Pros: Repeatable, low initial cost, flexible, can’t be destroyed, can be used multiple times per round
Cons: Expensive over the long run, limited utility in multiplayer
Combines well with… Denethor, Needful to Know, Expecting Mischief, traps
Use if… You want flexible and/or potentially disposable scrying.
* Denethor (Lore Hero, 8 threat, 1 willpower, 1 attack, 3 defense, 3 hit points) [Core Set]
Action: Exaust Denethor to look at the top card of the encounter deck. You may move that card to the bottom of the deck.
Denethor is essentially the hero version of Henamarth Riversong. However, he has one big advantage over that ally: he can actually move the revealed card to the bottom of the encounter deck. This makes him a superb scrying choice in pure solo play, and a decent scrying play in 2-player and even 3-player games. However, the disadvantage is that instead of exhausting a weak ally, you are exhausting a strong defensive hero to use this ability. Whether or not you want to take up a hero slot with scrying is also a choice that becomes much more difficult with each new hero that is released. Note that Denethor actually works well with other scrying, as you can hold him back and only use his ability when alternative effects reveal a card that needs to be put on the bottom of the encounter deck.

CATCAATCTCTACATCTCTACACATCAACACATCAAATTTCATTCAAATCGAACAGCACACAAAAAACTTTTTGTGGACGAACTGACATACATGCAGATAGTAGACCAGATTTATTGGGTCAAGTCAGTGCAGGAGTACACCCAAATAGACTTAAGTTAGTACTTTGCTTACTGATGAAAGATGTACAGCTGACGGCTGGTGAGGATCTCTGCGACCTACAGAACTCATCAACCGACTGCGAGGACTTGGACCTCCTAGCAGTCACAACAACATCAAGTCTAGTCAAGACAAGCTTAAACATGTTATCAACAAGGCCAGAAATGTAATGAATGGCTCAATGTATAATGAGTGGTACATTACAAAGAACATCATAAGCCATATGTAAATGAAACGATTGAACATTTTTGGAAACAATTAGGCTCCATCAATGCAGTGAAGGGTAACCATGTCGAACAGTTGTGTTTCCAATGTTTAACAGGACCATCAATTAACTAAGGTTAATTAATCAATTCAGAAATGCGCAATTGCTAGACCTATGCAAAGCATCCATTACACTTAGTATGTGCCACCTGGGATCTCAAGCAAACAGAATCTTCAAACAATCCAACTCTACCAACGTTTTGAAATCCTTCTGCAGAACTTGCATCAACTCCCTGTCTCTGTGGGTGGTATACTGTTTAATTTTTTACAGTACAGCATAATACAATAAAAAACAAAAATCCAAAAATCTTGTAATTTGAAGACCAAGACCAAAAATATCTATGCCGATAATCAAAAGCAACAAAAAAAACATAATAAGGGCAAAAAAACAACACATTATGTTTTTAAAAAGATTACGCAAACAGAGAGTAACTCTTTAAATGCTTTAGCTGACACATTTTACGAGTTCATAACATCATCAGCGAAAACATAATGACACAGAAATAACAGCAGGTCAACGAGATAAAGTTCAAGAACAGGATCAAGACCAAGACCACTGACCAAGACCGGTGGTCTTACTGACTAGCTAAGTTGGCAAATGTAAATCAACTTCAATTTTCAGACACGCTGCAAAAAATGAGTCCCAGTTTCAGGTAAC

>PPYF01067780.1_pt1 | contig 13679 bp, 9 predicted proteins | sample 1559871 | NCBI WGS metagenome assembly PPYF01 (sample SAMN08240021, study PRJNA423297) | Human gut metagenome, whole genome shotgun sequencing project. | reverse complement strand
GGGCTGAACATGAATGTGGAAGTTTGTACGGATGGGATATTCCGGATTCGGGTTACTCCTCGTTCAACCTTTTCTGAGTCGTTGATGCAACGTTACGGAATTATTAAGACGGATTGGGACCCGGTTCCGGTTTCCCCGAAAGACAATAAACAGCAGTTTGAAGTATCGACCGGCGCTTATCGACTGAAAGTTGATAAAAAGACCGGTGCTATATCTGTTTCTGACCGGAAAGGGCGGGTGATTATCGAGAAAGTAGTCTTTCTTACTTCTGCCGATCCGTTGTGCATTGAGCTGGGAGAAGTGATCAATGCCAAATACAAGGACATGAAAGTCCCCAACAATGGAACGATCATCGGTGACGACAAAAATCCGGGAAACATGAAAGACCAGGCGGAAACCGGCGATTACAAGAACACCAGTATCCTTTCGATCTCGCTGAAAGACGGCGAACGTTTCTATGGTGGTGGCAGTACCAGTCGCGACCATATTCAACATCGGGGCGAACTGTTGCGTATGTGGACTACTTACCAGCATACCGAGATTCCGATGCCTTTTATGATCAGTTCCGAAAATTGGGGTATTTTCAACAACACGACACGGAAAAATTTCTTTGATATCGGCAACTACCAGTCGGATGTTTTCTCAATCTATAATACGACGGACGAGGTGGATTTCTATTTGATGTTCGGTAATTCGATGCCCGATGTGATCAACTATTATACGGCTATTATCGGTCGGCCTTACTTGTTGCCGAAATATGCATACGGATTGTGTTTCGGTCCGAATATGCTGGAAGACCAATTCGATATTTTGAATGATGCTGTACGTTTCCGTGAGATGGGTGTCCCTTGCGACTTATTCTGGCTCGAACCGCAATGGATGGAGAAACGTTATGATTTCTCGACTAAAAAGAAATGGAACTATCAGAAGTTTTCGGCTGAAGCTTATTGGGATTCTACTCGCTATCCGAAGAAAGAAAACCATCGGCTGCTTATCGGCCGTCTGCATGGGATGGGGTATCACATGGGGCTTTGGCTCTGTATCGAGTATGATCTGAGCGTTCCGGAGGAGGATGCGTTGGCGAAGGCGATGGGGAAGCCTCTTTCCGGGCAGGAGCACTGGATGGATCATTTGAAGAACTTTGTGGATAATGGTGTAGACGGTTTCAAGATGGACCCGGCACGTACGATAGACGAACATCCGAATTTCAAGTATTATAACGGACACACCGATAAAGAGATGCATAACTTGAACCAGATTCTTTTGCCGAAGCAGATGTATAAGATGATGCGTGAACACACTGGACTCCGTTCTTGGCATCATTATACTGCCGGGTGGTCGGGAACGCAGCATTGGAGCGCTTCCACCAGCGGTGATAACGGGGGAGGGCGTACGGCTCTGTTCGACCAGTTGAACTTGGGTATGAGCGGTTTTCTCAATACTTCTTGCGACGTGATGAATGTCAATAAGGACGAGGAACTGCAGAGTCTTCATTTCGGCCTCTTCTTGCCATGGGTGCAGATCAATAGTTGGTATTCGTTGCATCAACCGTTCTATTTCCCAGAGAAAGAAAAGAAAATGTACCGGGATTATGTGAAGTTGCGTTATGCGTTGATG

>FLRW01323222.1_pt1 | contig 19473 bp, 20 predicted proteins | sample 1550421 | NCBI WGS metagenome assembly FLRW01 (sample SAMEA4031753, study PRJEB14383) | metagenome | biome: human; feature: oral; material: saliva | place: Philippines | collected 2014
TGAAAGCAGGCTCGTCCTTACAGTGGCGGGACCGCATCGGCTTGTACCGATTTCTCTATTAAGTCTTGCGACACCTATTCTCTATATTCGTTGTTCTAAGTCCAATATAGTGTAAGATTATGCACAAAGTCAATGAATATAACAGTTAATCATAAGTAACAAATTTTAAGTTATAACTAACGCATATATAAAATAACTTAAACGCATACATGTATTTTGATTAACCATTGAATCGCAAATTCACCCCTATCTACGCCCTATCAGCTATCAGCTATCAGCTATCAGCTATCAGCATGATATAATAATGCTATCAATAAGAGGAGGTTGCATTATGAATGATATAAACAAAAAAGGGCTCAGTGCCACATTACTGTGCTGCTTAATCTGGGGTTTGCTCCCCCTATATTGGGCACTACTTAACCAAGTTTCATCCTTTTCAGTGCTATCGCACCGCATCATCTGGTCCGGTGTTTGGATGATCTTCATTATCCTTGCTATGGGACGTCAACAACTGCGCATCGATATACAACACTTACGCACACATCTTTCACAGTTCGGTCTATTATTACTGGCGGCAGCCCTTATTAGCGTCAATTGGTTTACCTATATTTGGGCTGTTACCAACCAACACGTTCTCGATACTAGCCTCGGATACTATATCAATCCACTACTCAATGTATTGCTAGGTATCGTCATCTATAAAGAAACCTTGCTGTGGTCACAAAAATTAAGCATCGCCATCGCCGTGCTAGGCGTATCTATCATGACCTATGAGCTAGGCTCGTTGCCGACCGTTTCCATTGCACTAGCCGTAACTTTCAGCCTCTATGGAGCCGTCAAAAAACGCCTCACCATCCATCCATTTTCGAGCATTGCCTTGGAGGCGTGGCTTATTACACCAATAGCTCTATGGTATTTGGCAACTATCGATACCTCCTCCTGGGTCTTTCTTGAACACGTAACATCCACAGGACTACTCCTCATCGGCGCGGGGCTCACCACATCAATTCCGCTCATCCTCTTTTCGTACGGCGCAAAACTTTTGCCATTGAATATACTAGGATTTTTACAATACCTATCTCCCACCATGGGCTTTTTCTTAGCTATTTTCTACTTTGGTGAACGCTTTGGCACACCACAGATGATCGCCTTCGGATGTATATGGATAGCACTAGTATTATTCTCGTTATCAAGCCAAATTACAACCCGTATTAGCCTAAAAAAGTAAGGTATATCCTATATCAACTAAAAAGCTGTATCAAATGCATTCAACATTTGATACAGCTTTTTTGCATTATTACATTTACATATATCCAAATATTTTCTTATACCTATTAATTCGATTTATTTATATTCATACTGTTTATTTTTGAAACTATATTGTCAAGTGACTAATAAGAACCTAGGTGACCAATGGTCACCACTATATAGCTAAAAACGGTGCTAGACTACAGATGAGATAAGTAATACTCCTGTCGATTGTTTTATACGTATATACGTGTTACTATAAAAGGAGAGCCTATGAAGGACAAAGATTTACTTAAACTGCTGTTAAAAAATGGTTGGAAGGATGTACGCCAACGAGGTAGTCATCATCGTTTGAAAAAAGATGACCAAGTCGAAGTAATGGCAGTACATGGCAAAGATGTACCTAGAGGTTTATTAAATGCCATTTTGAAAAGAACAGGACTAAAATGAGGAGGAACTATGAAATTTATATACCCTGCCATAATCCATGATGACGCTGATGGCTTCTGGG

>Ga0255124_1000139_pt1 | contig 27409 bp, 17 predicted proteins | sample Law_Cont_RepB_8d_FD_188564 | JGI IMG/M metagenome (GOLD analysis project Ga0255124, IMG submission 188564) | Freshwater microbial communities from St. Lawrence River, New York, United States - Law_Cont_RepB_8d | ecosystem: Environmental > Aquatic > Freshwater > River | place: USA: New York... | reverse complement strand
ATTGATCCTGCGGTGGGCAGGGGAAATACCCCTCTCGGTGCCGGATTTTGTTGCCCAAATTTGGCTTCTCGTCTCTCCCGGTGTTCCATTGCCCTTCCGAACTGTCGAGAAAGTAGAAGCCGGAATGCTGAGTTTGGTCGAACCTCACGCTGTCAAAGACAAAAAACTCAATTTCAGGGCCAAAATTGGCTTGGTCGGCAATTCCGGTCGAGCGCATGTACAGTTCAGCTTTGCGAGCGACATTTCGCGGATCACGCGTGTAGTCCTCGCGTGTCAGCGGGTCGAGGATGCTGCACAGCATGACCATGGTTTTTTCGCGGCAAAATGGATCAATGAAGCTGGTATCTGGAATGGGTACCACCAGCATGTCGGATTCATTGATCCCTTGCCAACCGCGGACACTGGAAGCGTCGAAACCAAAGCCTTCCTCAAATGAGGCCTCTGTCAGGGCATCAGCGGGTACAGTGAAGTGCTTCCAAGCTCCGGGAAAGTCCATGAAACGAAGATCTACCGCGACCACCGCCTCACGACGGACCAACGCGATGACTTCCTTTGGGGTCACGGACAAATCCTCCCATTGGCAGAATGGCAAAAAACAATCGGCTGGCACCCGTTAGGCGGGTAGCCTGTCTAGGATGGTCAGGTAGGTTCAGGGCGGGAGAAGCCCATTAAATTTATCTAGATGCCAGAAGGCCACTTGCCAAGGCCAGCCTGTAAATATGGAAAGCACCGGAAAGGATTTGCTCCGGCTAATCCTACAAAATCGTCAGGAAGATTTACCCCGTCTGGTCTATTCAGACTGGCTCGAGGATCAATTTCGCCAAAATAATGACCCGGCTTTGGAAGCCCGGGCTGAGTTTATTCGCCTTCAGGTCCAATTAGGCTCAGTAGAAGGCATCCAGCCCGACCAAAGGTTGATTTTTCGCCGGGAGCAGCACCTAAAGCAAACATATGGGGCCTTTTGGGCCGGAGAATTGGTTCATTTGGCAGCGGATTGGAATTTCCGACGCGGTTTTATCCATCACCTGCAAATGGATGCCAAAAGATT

Pros: Provides encounter deck manipulation and scrying, strong defensive hero, powerful effect in pure solo play
Cons: Takes up a hero slot, requires exhausting a hero (and defender)
Combines well with… Henamarth Riversong, Rumour from the Earth, Needful to Know, Expecting Mischief, traps
Use if… You are running a deck with readying effects. You are playing pure solo and want strong scrying and encounter deck manipulation. You are playing multiplayer and want easy access to scrying/encounter deck manipulation.
While scrying may not be for everyone, and while scrying options are not extensive at the moment, they can certainly prove to be decisive. Generally, scrying has a larger impact the fewer players are involved in a game. One criticism of scrying is that it takes up valuable deck space and resources with effects that will not build up your forces or alter the balance of power on the board. This is certainly something to keep in mind, but remember that scrying does allow you to build smarter and make better decisions about how to use what you have. How you to choose to walk this line is up to you.
Until next time, keep an eye out for the next edition of the Deck Building 101 series!